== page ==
“In mid-April we started to receive more calls from customers to roll out terminals. By May, we saw a 40 per cent growth in transactions compared to April, and today, we are still seeing the demand for our payment solutions grow as people start to feel confident about spending again,” Lam said.

Part of that growth has been due to the increase in demand for MOTO payment services, which enables store-based employees to process transactions that are being phoned in - something that has been essential for many restaurants that pivoted from in-house dining to home delivery options.

This was the case for Melbourne-based pastry shop, Lune Croissanterie, who needed to offer cashless payment solutions to take customer orders over the phone when they had to temporarily close their doors to customers. During the peak of COVID-19, Lune Croissanterie saw a 200-fold increase in phone orders for their pastries, and could offer a quick and seamless payment with support from mx51 and its bank partner, Westpac. This helped them to manage the growth in orders, provide a great customer experience, and continue to operate safely.

In a post-COVID world, the change in consumer behaviour to cashless transactions makes it more important than ever for organisations to provide seamless payment systems.

“Leveraging the unique technologies we have created on AWS, our ability to work with banks to scale compelling merchant propositions, and our commitment to delivering the best possible multi-channel payment solutions ensures we are well positioned to adapt for future payment needs as they change,” Lam said.

Measuring the impact

Many businesses, such as Australian customer engagement specialist, Local Measure, had to rapidly pivot their operations during COVID-19 to support customers, and continue operating. Since its launch in 2015, the company has built a strong customer base, which includes some of the world’s largest retail, government, travel, and hospitality brands, by providing insight into the experience that customers had when visiting their premises.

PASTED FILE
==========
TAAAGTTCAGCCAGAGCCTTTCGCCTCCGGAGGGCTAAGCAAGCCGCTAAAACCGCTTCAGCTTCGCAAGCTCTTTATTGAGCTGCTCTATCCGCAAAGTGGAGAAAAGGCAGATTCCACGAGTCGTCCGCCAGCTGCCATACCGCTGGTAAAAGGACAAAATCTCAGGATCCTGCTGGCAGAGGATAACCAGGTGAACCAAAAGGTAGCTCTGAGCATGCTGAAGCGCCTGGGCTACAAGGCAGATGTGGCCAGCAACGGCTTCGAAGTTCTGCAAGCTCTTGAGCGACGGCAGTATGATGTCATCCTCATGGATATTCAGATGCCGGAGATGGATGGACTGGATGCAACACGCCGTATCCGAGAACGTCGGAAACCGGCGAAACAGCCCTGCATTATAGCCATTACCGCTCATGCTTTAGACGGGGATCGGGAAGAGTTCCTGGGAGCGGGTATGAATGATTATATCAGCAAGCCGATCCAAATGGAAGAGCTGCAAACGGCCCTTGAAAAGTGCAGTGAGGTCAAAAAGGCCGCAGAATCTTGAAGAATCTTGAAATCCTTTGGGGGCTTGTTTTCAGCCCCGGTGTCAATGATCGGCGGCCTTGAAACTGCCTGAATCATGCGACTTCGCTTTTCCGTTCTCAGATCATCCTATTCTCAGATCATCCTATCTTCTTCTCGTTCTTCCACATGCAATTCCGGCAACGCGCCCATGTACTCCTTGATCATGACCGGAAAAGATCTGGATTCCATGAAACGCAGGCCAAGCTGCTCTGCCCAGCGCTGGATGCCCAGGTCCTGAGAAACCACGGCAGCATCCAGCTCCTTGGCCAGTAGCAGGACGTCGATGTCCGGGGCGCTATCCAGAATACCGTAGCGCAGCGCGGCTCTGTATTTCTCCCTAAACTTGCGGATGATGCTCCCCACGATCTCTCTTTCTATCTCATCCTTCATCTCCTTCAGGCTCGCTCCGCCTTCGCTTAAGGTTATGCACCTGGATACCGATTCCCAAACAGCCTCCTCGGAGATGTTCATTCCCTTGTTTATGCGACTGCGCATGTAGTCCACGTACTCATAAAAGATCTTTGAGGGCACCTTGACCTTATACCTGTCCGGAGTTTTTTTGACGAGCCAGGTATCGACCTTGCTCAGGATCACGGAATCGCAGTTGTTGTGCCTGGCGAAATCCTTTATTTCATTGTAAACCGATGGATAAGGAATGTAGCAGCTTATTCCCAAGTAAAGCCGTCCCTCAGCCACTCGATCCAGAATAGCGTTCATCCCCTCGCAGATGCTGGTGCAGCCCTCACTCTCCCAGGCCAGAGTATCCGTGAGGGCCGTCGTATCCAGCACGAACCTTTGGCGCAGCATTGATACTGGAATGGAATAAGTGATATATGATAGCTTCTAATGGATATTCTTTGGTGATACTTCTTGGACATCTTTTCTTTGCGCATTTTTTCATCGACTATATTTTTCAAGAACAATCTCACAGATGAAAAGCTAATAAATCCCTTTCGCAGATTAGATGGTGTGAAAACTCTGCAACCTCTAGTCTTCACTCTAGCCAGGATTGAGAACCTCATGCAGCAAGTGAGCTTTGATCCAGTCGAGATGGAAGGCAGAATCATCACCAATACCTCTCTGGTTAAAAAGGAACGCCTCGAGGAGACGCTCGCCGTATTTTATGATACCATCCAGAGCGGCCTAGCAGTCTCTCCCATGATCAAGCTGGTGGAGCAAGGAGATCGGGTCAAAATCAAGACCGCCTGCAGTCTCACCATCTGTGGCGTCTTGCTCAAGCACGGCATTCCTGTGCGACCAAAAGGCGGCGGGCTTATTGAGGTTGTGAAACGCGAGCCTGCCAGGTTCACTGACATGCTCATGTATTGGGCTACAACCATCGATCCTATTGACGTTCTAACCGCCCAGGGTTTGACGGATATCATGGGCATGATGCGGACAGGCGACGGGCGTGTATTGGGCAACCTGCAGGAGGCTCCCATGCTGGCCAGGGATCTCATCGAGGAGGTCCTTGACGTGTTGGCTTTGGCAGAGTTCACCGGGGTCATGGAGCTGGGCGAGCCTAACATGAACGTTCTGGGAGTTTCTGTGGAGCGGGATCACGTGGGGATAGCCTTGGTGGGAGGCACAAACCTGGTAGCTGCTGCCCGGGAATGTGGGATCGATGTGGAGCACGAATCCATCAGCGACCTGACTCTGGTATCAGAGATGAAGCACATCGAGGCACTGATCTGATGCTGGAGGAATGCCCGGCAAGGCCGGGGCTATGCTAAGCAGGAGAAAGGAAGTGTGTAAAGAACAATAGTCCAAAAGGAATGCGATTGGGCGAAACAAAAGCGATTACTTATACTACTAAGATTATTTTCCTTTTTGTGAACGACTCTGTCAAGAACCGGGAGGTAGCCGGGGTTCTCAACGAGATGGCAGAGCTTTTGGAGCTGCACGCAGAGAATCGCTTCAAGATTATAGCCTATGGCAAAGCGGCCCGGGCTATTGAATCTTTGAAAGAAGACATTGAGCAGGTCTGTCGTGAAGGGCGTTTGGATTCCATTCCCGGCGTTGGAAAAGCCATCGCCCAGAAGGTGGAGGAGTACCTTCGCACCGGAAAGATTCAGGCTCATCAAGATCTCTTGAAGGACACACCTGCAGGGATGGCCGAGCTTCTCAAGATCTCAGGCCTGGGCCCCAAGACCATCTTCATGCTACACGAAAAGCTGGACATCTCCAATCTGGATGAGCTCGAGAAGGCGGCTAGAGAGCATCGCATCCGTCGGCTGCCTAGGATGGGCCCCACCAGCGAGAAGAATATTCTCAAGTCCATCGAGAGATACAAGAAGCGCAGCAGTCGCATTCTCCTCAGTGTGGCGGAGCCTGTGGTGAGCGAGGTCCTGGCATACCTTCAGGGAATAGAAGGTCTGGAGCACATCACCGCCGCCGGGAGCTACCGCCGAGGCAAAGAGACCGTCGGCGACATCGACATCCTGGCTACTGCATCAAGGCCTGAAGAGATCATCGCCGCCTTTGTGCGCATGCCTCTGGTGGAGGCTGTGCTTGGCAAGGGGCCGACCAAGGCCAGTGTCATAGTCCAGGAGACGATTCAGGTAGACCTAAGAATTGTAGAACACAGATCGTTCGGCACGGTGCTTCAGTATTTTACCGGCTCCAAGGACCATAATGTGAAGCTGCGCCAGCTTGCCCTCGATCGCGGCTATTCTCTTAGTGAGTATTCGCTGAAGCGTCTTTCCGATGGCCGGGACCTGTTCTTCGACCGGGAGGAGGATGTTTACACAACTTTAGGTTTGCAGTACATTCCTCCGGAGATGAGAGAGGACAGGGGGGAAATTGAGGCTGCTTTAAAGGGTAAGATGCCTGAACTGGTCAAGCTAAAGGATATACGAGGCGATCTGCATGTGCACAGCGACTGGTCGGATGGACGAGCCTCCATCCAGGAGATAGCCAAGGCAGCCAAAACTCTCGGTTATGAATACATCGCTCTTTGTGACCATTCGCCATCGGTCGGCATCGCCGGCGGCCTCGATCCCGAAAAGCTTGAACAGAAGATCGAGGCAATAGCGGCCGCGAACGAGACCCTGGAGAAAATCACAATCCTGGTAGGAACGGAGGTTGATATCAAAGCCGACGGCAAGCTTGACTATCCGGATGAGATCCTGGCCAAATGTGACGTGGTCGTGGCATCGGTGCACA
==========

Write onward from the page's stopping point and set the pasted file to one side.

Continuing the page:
But according to Local Measure’s Founder and Chief Executive Officer, Jonathan Barouch, many of these companies were among the hardest hit by COVID-19, and something had to be done to help them.

“Our customers include some of the largest theme parks and shopping centres in the world, and the impact to those industries came very fast,” Barouch said. “We had to think about how we could support our existing customers, and create new products that would help us to scale and stay relevant during this period.”

Barouch and his team launched a new customer engagement management system built on AWS, and delivered it from concept to prototype in under six weeks.

Local Measure’s solution, Engage, brings together interactions collected across Facebook, WhatsApp, Twitter, Web Chat, and other digital channels to create a system that enables organisations to handle inbound customer inquiries across multiple platforms. This single interface helps clients to track and measure all forms of engagement with their customers, regardless of whether they are taking place in the physical world, or online.

Barouch says this type of capability will be especially important in a post-COVID world, where brands will need to maintain close relationships with customers even if they are no longer able to visit their physical properties, and paves the way for greater levels of digital interaction.

“To maintain customer loyalty, now more than ever brands need to show how much they care, and be a responsive and reassuring voice for people who feel uncertain about returning to their lives before COVID-19. We expect to see lasting changes in consumer behaviour, and expectations of brands increase. Technology will have a significant impact in helping businesses to listen to customers, find ways to connect on a personal level, and quickly respond their needs as they change,” Barouch said.

Into the unknown

As staff begin to return to work, companies need to remain flexible to allow them to adapt to changing market conditions and consumer behaviour. One of the most critical considerations is how people’s behaviour in the physical world will change. Many organisations – from startups to enterprises – are seeing the benefits of running in the cloud which is allowing them to be more agile and innovate faster to support these changing consumer needs, now and in the future.